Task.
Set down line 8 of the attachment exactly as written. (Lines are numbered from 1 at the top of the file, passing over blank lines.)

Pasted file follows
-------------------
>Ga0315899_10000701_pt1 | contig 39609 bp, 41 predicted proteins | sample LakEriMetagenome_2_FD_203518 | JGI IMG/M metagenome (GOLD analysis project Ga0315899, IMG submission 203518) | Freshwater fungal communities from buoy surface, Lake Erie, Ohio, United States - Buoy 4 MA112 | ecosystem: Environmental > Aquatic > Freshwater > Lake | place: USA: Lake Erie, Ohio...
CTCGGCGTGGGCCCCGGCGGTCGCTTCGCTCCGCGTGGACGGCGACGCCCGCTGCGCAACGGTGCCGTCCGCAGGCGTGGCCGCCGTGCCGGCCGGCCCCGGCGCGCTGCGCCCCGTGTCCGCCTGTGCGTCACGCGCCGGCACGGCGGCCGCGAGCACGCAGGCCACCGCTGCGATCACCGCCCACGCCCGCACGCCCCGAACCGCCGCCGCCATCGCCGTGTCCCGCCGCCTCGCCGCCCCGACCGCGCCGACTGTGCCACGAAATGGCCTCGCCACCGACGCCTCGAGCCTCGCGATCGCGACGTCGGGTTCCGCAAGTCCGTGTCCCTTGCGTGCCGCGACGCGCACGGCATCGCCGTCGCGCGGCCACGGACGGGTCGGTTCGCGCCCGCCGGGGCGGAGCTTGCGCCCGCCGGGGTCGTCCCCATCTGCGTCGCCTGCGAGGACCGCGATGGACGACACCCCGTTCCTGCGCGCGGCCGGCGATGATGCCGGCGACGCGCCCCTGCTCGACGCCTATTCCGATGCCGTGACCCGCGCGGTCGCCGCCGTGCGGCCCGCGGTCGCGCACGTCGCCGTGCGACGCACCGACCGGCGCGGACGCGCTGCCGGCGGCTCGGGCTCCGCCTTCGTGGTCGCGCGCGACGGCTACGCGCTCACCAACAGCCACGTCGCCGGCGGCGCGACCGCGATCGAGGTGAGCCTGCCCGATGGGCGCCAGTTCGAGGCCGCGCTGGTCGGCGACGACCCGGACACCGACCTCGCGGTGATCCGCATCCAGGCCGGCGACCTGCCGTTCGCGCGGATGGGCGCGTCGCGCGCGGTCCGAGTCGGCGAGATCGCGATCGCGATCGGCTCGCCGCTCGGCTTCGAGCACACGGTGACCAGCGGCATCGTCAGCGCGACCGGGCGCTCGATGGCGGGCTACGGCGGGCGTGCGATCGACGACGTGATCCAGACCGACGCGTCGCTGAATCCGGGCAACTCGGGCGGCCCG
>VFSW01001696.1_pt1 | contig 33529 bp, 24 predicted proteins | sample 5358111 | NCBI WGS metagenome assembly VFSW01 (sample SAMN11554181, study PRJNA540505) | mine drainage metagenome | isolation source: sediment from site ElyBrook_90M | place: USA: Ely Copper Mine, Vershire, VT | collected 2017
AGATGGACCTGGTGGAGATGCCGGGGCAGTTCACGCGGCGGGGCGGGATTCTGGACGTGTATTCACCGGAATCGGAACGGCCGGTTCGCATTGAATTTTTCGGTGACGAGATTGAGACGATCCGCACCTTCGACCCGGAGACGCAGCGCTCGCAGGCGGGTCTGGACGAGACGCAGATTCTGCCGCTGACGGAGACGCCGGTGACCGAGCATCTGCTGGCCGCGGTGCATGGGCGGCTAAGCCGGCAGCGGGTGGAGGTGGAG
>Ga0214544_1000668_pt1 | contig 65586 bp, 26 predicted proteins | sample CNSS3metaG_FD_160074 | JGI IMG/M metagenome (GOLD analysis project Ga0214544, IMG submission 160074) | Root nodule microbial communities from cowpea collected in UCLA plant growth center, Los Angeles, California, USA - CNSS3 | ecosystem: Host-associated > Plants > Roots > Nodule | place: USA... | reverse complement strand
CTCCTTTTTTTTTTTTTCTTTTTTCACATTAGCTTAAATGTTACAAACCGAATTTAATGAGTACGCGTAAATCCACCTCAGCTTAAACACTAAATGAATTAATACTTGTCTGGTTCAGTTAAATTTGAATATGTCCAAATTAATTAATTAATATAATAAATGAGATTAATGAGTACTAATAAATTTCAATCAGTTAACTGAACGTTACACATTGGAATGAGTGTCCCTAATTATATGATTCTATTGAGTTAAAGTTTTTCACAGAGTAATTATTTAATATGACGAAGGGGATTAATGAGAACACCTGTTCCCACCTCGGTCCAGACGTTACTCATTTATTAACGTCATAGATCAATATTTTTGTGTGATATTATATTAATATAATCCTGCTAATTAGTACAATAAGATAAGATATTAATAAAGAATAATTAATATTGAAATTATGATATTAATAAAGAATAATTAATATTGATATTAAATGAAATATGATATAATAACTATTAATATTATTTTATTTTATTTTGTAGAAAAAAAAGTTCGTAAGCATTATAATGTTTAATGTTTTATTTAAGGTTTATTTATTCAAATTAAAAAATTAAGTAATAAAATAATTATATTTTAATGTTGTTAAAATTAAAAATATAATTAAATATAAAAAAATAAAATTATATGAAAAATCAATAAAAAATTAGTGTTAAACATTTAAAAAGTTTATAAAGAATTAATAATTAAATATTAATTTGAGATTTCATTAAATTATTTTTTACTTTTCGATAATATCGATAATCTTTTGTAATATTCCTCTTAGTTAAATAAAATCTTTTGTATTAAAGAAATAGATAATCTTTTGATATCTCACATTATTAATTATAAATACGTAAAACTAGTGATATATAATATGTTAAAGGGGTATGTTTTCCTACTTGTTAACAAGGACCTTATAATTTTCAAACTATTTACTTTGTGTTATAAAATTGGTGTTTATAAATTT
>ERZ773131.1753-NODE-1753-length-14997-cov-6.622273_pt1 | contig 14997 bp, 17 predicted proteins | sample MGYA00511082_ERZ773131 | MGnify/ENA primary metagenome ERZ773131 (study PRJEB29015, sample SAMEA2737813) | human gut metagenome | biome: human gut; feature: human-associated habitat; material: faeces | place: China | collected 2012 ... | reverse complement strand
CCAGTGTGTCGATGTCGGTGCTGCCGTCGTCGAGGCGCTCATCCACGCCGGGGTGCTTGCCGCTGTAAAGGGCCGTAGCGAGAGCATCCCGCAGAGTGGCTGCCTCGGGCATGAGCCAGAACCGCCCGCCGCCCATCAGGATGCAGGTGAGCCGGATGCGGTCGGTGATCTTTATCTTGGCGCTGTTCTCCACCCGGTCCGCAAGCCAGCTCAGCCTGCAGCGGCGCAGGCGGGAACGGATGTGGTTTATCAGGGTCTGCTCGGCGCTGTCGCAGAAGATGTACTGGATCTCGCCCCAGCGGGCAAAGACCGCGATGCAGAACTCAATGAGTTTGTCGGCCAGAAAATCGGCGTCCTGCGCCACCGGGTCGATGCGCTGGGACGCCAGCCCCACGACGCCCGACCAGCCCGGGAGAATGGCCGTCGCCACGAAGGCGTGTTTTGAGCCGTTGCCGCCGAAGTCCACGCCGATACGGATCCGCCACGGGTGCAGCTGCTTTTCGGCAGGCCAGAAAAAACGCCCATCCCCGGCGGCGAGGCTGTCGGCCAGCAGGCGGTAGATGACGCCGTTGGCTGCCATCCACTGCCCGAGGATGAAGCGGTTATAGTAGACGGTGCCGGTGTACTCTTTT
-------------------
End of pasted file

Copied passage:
CCAGTGTGTCGATGTCGGTGCTGCCGTCGTCGAGGCGCTCATCCACGCCGGGGTGCTTGCCGCTGTAAAGGGCCGTAGCGAGAGCATCCCGCAGAGTGGCTGCCTCGGGCATGAGCCAGAACCGCCCGCCGCCCATCAGGATGCAGGTGAGCCGGATGCGGTCGGTGATCTTTATCTTGGCGCTGTTCTCCACCCGGTCCGCAAGCCAGCTCAGCCTGCAGCGGCGCAGGCGGGAACGGATGTGGTTTATCAGGGTCTGCTCGGCGCTGTCGCAGAAGATGTACTGGATCTCGCCCCAGCGGGCAAAGACCGCGATGCAGAACTCAATGAGTTTGTCGGCCAGAAAATCGGCGTCCTGCGCCACCGGGTCGATGCGCTGGGACGCCAGCCCCACGACGCCCGACCAGCCCGGGAGAATGGCCGTCGCCACGAAGGCGTGTTTTGAGCCGTTGCCGCCGAAGTCCACGCCGATACGGATCCGCCACGGGTGCAGCTGCTTTTCGGCAGGCCAGAAAAAACGCCCATCCCCGGCGGCGAGGCTGTCGGCCAGCAGGCGGTAGATGACGCCGTTGGCTGCCATCCACTGCCCGAGGATGAAGCGGTTATAGTAGACGGTGCCGGTGTACTCTTTT